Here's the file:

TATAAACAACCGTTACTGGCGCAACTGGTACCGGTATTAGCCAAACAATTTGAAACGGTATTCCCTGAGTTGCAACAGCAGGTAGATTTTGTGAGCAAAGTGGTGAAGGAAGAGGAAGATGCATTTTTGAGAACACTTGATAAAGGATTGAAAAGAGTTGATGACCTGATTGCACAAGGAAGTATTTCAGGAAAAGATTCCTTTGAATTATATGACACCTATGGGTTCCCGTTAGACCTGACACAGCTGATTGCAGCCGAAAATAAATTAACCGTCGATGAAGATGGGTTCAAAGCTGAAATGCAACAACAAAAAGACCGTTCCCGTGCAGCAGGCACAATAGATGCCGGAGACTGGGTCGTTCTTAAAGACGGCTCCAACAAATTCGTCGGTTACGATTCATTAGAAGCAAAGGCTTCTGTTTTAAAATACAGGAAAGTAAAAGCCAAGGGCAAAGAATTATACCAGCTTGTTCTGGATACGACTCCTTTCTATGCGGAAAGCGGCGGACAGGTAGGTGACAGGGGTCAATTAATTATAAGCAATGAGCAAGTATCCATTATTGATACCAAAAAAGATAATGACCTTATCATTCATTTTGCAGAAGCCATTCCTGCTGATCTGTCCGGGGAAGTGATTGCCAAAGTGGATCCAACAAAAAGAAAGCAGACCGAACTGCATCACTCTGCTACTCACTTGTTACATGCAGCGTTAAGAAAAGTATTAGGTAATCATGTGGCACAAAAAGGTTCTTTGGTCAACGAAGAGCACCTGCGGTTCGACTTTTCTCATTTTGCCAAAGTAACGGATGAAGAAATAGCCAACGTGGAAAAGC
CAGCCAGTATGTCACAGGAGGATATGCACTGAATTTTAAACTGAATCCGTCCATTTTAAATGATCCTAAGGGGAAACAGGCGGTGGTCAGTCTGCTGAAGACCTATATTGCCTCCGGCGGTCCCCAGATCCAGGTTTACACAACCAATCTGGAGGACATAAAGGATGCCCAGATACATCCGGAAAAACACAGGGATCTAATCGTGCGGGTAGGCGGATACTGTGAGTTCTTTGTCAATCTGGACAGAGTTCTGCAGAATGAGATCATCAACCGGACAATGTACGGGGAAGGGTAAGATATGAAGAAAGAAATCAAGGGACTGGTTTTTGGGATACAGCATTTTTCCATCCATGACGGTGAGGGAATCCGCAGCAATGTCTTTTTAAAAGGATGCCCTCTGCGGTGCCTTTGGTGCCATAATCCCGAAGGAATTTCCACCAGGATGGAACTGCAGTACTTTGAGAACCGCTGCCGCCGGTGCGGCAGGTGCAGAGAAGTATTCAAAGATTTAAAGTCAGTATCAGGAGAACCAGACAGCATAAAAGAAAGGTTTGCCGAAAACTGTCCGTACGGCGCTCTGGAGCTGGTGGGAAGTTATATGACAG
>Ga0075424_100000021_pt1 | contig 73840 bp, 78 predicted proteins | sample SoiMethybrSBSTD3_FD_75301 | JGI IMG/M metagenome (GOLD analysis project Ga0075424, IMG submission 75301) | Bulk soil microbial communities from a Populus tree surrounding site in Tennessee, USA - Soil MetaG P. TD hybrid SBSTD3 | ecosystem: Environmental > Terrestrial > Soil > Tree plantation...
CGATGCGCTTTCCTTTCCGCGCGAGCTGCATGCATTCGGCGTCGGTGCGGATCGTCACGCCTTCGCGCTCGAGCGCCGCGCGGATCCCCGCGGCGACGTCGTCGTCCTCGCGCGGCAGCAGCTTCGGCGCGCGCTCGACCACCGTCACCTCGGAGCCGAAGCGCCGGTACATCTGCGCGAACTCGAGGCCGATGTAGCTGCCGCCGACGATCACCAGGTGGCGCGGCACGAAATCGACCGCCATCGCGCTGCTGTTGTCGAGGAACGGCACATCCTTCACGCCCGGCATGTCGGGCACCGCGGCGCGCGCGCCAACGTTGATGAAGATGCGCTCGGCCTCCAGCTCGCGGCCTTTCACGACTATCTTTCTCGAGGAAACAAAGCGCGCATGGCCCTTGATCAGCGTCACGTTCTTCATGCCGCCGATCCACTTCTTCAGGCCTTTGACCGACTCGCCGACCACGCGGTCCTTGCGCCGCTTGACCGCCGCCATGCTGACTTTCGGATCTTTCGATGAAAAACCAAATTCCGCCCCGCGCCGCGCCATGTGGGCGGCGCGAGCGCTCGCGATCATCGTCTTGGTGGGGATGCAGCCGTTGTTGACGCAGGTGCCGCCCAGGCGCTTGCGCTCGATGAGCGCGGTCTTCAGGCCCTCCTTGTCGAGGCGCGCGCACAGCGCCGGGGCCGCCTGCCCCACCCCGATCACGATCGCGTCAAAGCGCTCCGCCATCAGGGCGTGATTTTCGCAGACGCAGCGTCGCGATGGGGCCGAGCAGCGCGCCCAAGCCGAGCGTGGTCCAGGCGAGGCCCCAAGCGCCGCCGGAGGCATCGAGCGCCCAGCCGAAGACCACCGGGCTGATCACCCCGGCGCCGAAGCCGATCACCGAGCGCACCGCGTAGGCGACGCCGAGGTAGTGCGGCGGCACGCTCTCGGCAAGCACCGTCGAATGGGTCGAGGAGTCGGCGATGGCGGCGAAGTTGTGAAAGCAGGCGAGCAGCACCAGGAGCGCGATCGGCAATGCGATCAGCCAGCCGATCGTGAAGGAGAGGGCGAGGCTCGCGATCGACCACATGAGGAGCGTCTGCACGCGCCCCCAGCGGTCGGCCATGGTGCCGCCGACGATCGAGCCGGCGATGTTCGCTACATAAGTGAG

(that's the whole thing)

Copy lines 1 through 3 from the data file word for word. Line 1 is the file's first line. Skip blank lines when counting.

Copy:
TATAAACAACCGTTACTGGCGCAACTGGTACCGGTATTAGCCAAACAATTTGAAACGGTATTCCCTGAGTTGCAACAGCAGGTAGATTTTGTGAGCAAAGTGGTGAAGGAAGAGGAAGATGCATTTTTGAGAACACTTGATAAAGGATTGAAAAGAGTTGATGACCTGATTGCACAAGGAAGTATTTCAGGAAAAGATTCCTTTGAATTATATGACACCTATGGGTTCCCGTTAGACCTGACACAGCTGATTGCAGCCGAAAATAAATTAACCGTCGATGAAGATGGGTTCAAAGCTGAAATGCAACAACAAAAAGACCGTTCCCGTGCAGCAGGCACAATAGATGCCGGAGACTGGGTCGTTCTTAAAGACGGCTCCAACAAATTCGTCGGTTACGATTCATTAGAAGCAAAGGCTTCTGTTTTAAAATACAGGAAAGTAAAAGCCAAGGGCAAAGAATTATACCAGCTTGTTCTGGATACGACTCCTTTCTATGCGGAAAGCGGCGGACAGGTAGGTGACAGGGGTCAATTAATTATAAGCAATGAGCAAGTATCCATTATTGATACCAAAAAAGATAATGACCTTATCATTCATTTTGCAGAAGCCATTCCTGCTGATCTGTCCGGGGAAGTGATTGCCAAAGTGGATCCAACAAAAAGAAAGCAGACCGAACTGCATCACTCTGCTACTCACTTGTTACATGCAGCGTTAAGAAAAGTATTAGGTAATCATGTGGCACAAAAAGGTTCTTTGGTCAACGAAGAGCACCTGCGGTTCGACTTTTCTCATTTTGCCAAAGTAACGGATGAAGAAATAGCCAACGTGGAAAAGC
CAGCCAGTATGTCACAGGAGGATATGCACTGAATTTTAAACTGAATCCGTCCATTTTAAATGATCCTAAGGGGAAACAGGCGGTGGTCAGTCTGCTGAAGACCTATATTGCCTCCGGCGGTCCCCAGATCCAGGTTTACACAACCAATCTGGAGGACATAAAGGATGCCCAGATACATCCGGAAAAACACAGGGATCTAATCGTGCGGGTAGGCGGATACTGTGAGTTCTTTGTCAATCTGGACAGAGTTCTGCAGAATGAGATCATCAACCGGACAATGTACGGGGAAGGGTAAGATATGAAGAAAGAAATCAAGGGACTGGTTTTTGGGATACAGCATTTTTCCATCCATGACGGTGAGGGAATCCGCAGCAATGTCTTTTTAAAAGGATGCCCTCTGCGGTGCCTTTGGTGCCATAATCCCGAAGGAATTTCCACCAGGATGGAACTGCAGTACTTTGAGAACCGCTGCCGCCGGTGCGGCAGGTGCAGAGAAGTATTCAAAGATTTAAAGTCAGTATCAGGAGAACCAGACAGCATAAAAGAAAGGTTTGCCGAAAACTGTCCGTACGGCGCTCTGGAGCTGGTGGGAAGTTATATGACAG
>Ga0075424_100000021_pt1 | contig 73840 bp, 78 predicted proteins | sample SoiMethybrSBSTD3_FD_75301 | JGI IMG/M metagenome (GOLD analysis project Ga0075424, IMG submission 75301) | Bulk soil microbial communities from a Populus tree surrounding site in Tennessee, USA - Soil MetaG P. TD hybrid SBSTD3 | ecosystem: Environmental > Terrestrial > Soil > Tree plantation...